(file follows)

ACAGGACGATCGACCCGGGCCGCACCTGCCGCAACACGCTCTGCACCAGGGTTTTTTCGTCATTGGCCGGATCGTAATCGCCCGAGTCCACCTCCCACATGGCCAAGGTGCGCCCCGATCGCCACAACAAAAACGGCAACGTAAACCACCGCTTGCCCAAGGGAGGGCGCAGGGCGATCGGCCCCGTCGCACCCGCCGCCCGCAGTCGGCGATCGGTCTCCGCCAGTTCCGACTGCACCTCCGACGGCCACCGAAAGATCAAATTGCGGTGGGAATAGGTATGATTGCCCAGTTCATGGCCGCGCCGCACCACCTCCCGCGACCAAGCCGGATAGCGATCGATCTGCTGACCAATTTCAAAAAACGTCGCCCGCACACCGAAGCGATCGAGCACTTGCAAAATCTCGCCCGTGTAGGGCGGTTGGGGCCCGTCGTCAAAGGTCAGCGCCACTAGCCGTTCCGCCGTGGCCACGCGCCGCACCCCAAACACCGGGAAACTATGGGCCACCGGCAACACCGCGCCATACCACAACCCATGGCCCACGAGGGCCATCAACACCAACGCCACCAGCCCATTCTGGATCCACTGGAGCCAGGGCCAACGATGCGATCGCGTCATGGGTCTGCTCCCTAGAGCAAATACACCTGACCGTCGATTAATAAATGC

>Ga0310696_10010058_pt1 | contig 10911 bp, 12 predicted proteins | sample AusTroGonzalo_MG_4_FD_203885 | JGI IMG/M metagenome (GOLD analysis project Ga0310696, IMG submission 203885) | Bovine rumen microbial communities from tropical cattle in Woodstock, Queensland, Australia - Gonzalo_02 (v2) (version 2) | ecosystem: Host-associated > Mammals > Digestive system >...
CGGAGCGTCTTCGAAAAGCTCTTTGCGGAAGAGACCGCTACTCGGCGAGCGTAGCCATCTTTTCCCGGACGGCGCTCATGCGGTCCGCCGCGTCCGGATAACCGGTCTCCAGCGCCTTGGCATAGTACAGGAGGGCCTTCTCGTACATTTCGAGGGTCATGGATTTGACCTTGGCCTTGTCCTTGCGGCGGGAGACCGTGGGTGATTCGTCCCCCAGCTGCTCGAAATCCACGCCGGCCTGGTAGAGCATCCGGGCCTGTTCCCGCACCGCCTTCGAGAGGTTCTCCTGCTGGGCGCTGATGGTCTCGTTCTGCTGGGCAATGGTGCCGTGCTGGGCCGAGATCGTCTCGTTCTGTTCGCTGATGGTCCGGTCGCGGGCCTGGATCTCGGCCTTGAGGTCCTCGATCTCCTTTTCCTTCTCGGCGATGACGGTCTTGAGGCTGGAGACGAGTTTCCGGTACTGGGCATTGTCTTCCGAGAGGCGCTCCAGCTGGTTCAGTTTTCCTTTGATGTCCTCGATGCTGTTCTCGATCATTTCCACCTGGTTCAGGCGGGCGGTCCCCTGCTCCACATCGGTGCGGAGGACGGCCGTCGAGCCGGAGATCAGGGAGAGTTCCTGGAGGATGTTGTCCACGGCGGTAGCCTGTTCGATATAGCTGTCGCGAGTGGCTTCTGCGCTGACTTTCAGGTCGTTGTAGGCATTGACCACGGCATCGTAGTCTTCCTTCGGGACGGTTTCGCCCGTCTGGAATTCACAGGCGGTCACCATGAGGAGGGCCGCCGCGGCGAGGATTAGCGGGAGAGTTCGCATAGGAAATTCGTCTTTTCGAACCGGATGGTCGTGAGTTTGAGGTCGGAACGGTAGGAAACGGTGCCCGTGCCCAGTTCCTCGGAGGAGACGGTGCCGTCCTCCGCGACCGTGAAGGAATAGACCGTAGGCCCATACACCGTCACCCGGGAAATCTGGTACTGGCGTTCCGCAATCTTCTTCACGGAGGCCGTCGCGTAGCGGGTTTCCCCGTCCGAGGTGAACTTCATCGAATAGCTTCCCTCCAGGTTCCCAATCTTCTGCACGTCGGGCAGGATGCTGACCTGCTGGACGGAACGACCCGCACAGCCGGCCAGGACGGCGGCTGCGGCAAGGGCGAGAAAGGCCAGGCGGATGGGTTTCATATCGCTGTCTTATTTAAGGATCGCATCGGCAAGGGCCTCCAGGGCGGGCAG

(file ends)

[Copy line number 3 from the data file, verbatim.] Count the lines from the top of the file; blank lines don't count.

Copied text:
CGGAGCGTCTTCGAAAAGCTCTTTGCGGAAGAGACCGCTACTCGGCGAGCGTAGCCATCTTTTCCCGGACGGCGCTCATGCGGTCCGCCGCGTCCGGATAACCGGTCTCCAGCGCCTTGGCATAGTACAGGAGGGCCTTCTCGTACATTTCGAGGGTCATGGATTTGACCTTGGCCTTGTCCTTGCGGCGGGAGACCGTGGGTGATTCGTCCCCCAGCTGCTCGAAATCCACGCCGGCCTGGTAGAGCATCCGGGCCTGTTCCCGCACCGCCTTCGAGAGGTTCTCCTGCTGGGCGCTGATGGTCTCGTTCTGCTGGGCAATGGTGCCGTGCTGGGCCGAGATCGTCTCGTTCTGTTCGCTGATGGTCCGGTCGCGGGCCTGGATCTCGGCCTTGAGGTCCTCGATCTCCTTTTCCTTCTCGGCGATGACGGTCTTGAGGCTGGAGACGAGTTTCCGGTACTGGGCATTGTCTTCCGAGAGGCGCTCCAGCTGGTTCAGTTTTCCTTTGATGTCCTCGATGCTGTTCTCGATCATTTCCACCTGGTTCAGGCGGGCGGTCCCCTGCTCCACATCGGTGCGGAGGACGGCCGTCGAGCCGGAGATCAGGGAGAGTTCCTGGAGGATGTTGTCCACGGCGGTAGCCTGTTCGATATAGCTGTCGCGAGTGGCTTCTGCGCTGACTTTCAGGTCGTTGTAGGCATTGACCACGGCATCGTAGTCTTCCTTCGGGACGGTTTCGCCCGTCTGGAATTCACAGGCGGTCACCATGAGGAGGGCCGCCGCGGCGAGGATTAGCGGGAGAGTTCGCATAGGAAATTCGTCTTTTCGAACCGGATGGTCGTGAGTTTGAGGTCGGAACGGTAGGAAACGGTGCCCGTGCCCAGTTCCTCGGAGGAGACGGTGCCGTCCTCCGCGACCGTGAAGGAATAGACCGTAGGCCCATACACCGTCACCCGGGAAATCTGGTACTGGCGTTCCGCAATCTTCTTCACGGAGGCCGTCGCGTAGCGGGTTTCCCCGTCCGAGGTGAACTTCATCGAATAGCTTCCCTCCAGGTTCCCAATCTTCTGCACGTCGGGCAGGATGCTGACCTGCTGGACGGAACGACCCGCACAGCCGGCCAGGACGGCGGCTGCGGCAAGGGCGAGAAAGGCCAGGCGGATGGGTTTCATATCGCTGTCTTATTTAAGGATCGCATCGGCAAGGGCCTCCAGGGCGGGCAG